By Christmas, Christie’s hustle seemed to have paid off: He found himself in second place, where he thought he would ultimately finish. But that turned out to be the high-water mark of his campaign. He soon was inundated with money from super PACS linked to Rubio and Jeb Bush, and Trump dropped his friendly stance and ripped him over the bridge.

“The GW Bridge, he knew about it,” Trump said. “How do you have breakfast with people everyday of your lives. … They’re closing up the largest bridge in the world. They never said ‘Hey boss, we’re closing up the George Washington Bridge.’ So they’re talking about the weather? He knew about it. He totally knew about it.”

Instead of firing back at Trump, who he figured couldn’t be beaten in New Hampshire, Christie lashed out at Rubio, who was competing for the same pool of educated, moderate voters. Other candidates and their teams said Christie, who prided himself on taking on difficult challenges, shirked the ultimate political one.

“You saw so many other candidates try and fail at that tactic and strategy,” Matt Mowers, Christie’s New Hampshire director, said of attacking Trump. “You would see those candidates lose support in the polls. It never seemed strategically advantageous.”

Mowers said it was almost impossible to gain traction in the state with such a crowded field and Trump’s uncanny ability to earn media attention and blot out the sun. Voters would love Christie and say he was on “their list,” Mowers said, but they would eventually go with Trump, who was even more “tell-it-like-it-is.”

DuHaime said the calculation was to only swing at Trump hard if it was a one-on-one field, and that the governor knew Trump was going to win. His attack on Rubio didn’t work; the Florida senator’s voters defected, but to other candidates.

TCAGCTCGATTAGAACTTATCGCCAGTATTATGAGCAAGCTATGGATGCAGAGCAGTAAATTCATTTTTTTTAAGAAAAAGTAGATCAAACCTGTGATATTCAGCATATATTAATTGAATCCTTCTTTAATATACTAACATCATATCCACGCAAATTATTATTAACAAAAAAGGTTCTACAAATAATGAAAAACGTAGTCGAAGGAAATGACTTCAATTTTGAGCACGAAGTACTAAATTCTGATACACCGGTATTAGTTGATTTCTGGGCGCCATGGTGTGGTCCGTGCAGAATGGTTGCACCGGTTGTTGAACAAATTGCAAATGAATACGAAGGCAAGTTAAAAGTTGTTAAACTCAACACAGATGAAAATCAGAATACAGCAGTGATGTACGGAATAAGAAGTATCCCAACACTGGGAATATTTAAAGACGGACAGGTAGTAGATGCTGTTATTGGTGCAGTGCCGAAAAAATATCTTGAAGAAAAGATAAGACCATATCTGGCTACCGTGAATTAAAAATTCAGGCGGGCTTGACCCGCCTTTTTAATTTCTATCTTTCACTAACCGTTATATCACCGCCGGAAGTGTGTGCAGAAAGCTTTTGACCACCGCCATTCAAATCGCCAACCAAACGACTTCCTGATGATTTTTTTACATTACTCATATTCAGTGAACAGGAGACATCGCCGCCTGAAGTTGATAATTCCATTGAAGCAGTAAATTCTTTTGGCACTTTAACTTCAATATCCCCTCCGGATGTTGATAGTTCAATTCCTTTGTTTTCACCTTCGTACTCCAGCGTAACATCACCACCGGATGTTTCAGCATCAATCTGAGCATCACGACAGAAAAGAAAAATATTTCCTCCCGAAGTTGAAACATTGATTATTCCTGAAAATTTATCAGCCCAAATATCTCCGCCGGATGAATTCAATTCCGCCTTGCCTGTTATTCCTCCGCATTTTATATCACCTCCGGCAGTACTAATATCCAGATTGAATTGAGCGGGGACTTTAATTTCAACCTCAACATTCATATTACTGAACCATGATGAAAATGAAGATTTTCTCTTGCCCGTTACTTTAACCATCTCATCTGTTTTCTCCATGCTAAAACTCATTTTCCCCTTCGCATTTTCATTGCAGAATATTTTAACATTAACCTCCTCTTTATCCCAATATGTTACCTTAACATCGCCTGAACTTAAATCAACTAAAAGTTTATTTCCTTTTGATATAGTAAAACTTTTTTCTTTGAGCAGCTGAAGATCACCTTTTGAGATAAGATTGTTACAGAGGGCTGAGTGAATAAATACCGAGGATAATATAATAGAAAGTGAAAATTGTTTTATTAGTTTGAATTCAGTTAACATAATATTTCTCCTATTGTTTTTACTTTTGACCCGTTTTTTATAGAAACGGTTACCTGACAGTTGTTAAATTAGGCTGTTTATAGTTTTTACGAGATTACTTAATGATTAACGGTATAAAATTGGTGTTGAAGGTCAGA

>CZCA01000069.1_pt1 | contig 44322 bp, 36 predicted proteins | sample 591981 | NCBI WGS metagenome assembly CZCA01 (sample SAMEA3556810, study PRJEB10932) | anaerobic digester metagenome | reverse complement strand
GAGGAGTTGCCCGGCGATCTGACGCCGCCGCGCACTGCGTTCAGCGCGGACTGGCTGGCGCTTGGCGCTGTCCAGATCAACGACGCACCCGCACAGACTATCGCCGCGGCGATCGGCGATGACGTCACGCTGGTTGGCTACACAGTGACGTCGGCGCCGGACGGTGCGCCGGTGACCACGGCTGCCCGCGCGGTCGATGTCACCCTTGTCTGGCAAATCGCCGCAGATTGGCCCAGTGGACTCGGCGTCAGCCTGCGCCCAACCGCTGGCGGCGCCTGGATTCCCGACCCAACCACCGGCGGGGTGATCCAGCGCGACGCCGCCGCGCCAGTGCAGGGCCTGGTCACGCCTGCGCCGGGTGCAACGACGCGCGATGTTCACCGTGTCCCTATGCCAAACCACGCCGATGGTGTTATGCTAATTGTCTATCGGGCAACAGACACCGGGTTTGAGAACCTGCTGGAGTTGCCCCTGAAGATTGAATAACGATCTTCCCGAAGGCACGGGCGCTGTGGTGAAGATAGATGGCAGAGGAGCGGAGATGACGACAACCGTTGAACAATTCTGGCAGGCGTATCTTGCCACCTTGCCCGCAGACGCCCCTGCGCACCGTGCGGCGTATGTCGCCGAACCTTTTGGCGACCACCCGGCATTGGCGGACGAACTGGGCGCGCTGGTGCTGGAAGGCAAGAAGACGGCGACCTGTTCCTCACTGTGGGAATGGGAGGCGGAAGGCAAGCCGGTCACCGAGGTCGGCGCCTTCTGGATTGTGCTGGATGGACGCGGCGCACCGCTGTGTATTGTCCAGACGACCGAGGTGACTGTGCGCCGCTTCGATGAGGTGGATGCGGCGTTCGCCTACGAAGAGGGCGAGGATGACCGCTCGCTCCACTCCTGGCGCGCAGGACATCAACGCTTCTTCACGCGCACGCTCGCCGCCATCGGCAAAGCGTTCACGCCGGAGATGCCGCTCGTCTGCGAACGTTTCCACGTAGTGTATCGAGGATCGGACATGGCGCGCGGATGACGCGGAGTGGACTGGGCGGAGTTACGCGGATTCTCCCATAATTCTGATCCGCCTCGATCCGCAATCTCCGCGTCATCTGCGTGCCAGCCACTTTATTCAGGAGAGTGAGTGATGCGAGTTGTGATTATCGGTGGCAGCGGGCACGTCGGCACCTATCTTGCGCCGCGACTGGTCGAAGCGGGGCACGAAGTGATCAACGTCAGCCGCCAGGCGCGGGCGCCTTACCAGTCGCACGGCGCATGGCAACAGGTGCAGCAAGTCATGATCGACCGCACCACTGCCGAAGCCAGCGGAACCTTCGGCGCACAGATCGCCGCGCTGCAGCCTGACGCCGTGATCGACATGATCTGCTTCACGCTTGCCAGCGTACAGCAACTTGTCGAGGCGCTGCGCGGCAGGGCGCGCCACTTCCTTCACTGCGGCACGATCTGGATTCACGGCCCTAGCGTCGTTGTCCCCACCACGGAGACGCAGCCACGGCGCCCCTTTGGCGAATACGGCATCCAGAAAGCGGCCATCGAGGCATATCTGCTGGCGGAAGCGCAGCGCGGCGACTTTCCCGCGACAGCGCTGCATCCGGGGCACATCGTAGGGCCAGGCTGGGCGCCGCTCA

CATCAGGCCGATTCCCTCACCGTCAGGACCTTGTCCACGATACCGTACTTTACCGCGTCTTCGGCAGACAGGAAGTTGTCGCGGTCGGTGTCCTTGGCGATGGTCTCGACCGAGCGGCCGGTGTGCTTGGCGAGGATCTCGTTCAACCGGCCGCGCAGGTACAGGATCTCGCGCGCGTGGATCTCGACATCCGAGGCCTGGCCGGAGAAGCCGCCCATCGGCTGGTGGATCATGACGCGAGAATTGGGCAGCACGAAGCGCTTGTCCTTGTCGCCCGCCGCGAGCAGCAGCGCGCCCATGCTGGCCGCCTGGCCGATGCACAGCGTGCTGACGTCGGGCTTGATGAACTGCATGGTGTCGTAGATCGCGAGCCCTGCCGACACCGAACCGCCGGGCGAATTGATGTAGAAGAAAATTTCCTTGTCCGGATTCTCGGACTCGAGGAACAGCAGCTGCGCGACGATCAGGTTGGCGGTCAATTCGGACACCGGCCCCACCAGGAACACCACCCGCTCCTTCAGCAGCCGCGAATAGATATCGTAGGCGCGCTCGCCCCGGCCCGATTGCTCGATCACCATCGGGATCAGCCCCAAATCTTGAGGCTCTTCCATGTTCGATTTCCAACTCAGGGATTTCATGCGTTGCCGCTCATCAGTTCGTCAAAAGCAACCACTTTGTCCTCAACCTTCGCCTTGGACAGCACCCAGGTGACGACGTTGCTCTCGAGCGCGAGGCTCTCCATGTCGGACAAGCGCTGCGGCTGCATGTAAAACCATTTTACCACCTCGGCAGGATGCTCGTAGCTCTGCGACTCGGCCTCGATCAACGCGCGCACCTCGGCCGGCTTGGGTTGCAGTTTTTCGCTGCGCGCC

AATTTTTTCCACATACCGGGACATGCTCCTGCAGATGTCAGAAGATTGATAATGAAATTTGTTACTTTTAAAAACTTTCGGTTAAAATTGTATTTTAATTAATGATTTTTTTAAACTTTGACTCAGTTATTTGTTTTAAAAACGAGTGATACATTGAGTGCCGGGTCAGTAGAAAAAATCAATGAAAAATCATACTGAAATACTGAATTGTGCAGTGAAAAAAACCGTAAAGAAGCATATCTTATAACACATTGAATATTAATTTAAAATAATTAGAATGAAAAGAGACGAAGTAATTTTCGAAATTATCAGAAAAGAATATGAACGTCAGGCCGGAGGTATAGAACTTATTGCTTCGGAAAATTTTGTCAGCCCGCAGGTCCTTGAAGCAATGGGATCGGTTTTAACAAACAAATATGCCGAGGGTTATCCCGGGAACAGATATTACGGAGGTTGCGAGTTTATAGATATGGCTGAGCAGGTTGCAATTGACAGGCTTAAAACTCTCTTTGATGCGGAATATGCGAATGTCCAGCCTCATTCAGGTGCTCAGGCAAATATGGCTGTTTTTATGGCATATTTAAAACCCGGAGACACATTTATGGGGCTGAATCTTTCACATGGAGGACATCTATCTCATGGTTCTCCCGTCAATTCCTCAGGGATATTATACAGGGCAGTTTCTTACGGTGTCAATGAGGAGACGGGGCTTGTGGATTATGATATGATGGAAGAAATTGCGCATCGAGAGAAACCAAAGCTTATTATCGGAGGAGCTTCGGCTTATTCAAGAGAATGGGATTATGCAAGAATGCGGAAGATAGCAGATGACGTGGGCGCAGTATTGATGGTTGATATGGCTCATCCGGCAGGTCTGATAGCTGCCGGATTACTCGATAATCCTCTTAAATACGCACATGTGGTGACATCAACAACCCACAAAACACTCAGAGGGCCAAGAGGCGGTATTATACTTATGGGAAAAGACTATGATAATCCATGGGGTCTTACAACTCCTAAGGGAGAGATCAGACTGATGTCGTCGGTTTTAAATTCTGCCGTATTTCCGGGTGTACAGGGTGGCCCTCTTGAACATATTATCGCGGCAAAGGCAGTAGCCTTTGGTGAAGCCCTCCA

Christie’s strategy was falling apart. He couldn’t raise enough money, a particularly painful shortcoming for a once-prolific fundraiser. After the onslaught of ads attacking him, he continued to fall in the campaign’s daily tracking polls—and he didn’t have the resources to hit back.

The governors he’d raised money for as RGA chair didn’t support him in return, infuriating his team. DuHaime called it “cowardly.”

“I think it was an enormous leadership opportunity lost for the Republican governors,” Christie said. “They just sat on the sidelines for reasons that I’ll never completely understand because there were a lot of good candidates to pick from.”

And back in New Jersey, Christie was haunted by home-state problems: sagging poll ratings, a crumbling NJ Transit system, credit downgrades, a steady stream of headlines from the ongoing Bridgegate trial, a separate investigation into Samson, the wobbly financial fortunes of Atlantic City. Even his widely praised response to Superstorm Sandy had became a negative.

“That hug was never forgiven by so many people in the Republican establishment,” said DuHaime, who thinks Christie’s embrace of Obama hurt him with hyperpartisan GOP primary voters even more than Bridgegate.